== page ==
Skip to Main Content
Your organization might have access to this article on the publisher's site. To check, click on this link:http://dx.doi.org/+10.1063/1.1701974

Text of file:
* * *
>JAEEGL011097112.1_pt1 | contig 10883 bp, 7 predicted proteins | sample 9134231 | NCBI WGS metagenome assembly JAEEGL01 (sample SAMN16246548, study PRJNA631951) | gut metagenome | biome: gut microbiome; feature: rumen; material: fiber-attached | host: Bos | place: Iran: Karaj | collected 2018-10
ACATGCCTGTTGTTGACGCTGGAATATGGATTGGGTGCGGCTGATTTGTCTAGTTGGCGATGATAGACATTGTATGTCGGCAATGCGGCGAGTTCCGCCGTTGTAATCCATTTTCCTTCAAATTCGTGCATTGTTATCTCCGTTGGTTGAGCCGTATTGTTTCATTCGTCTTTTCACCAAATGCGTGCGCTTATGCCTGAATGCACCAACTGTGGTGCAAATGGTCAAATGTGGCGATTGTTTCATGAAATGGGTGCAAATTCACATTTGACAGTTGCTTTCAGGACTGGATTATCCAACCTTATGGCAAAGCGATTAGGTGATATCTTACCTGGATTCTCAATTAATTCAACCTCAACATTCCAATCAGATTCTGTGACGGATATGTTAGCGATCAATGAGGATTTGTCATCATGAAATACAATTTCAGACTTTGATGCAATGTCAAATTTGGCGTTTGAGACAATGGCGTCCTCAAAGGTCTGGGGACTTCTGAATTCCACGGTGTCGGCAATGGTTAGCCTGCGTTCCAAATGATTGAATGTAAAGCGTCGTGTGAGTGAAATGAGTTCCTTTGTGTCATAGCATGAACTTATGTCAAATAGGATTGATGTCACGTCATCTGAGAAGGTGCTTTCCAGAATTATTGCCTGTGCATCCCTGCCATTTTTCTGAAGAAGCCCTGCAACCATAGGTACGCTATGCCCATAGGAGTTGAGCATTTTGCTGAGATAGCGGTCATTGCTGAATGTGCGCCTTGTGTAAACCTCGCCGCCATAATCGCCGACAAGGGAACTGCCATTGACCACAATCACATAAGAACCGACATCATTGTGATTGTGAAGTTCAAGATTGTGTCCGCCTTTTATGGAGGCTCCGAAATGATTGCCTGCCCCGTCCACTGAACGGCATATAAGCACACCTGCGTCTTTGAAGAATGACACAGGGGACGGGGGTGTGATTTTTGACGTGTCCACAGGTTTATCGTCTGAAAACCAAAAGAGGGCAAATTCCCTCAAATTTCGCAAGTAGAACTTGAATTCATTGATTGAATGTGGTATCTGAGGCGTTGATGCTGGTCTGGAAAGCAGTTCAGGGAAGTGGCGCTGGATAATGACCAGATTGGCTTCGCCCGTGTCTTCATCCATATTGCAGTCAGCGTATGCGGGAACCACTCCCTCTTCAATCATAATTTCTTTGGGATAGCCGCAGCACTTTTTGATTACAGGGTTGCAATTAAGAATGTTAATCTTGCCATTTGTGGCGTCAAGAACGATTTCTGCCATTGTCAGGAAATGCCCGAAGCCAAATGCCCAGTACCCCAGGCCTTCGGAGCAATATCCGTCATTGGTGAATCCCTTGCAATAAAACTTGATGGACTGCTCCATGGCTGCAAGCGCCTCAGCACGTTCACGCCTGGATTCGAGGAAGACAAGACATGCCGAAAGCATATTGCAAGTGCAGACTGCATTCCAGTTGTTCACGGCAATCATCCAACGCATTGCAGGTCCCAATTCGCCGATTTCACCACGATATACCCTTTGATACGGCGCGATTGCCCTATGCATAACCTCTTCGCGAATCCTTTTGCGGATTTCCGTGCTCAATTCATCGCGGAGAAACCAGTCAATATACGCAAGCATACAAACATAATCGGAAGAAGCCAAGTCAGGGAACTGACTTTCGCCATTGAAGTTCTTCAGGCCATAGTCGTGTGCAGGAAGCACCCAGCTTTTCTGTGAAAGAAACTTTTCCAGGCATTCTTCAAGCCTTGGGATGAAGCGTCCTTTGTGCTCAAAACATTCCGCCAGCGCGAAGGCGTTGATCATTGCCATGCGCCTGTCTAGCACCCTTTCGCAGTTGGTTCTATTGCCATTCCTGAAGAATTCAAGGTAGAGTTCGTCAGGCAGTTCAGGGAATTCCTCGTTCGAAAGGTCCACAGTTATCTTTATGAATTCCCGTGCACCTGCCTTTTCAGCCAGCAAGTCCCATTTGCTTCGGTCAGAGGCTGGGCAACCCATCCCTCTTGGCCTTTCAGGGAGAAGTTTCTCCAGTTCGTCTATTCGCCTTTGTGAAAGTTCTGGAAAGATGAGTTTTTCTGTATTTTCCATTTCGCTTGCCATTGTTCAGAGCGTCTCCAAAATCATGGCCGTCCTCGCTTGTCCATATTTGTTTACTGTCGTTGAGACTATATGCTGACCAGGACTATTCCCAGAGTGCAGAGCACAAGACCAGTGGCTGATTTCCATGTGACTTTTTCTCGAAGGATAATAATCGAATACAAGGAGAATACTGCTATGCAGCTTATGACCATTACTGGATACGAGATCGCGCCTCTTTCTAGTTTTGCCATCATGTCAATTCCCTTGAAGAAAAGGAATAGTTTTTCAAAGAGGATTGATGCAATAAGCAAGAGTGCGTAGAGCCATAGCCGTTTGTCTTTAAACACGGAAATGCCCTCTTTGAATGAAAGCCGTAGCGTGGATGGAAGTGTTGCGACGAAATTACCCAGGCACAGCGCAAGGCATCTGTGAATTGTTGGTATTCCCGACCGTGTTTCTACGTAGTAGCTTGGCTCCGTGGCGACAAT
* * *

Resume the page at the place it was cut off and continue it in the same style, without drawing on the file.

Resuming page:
A ball rolling on a rotating surface is shown to simulate the motion of a charged particle in a magnetic field. The theory is given for the case of a warped surface undergoing arbitrary rotation about a fixed axis and translation perpendicular thereto, while the system from which the ball is observed partakes of similar but independent motion. With approximations based on not too large departure of the surface from flatness, the following cases can be simulated: (a) The magnetic field is homogeneous and constant. The electric field is perpendicular to the magnetic field, and irrotational, but otherwise arbitrarily spatially dependent, and arbitrarily time dependent within certain limits. (b) The magnetic field is homogeneous but arbitrarily time dependent. The electric field is perpendicular to the magnetic field and may have a variety of space and time dependences, including a part which encircles the axis and has just the right magnitude to produce acceleration in a circular orbit as in the betatron. Results of rudimentary experiments are presented which indicate that the method is capable of good accuracy.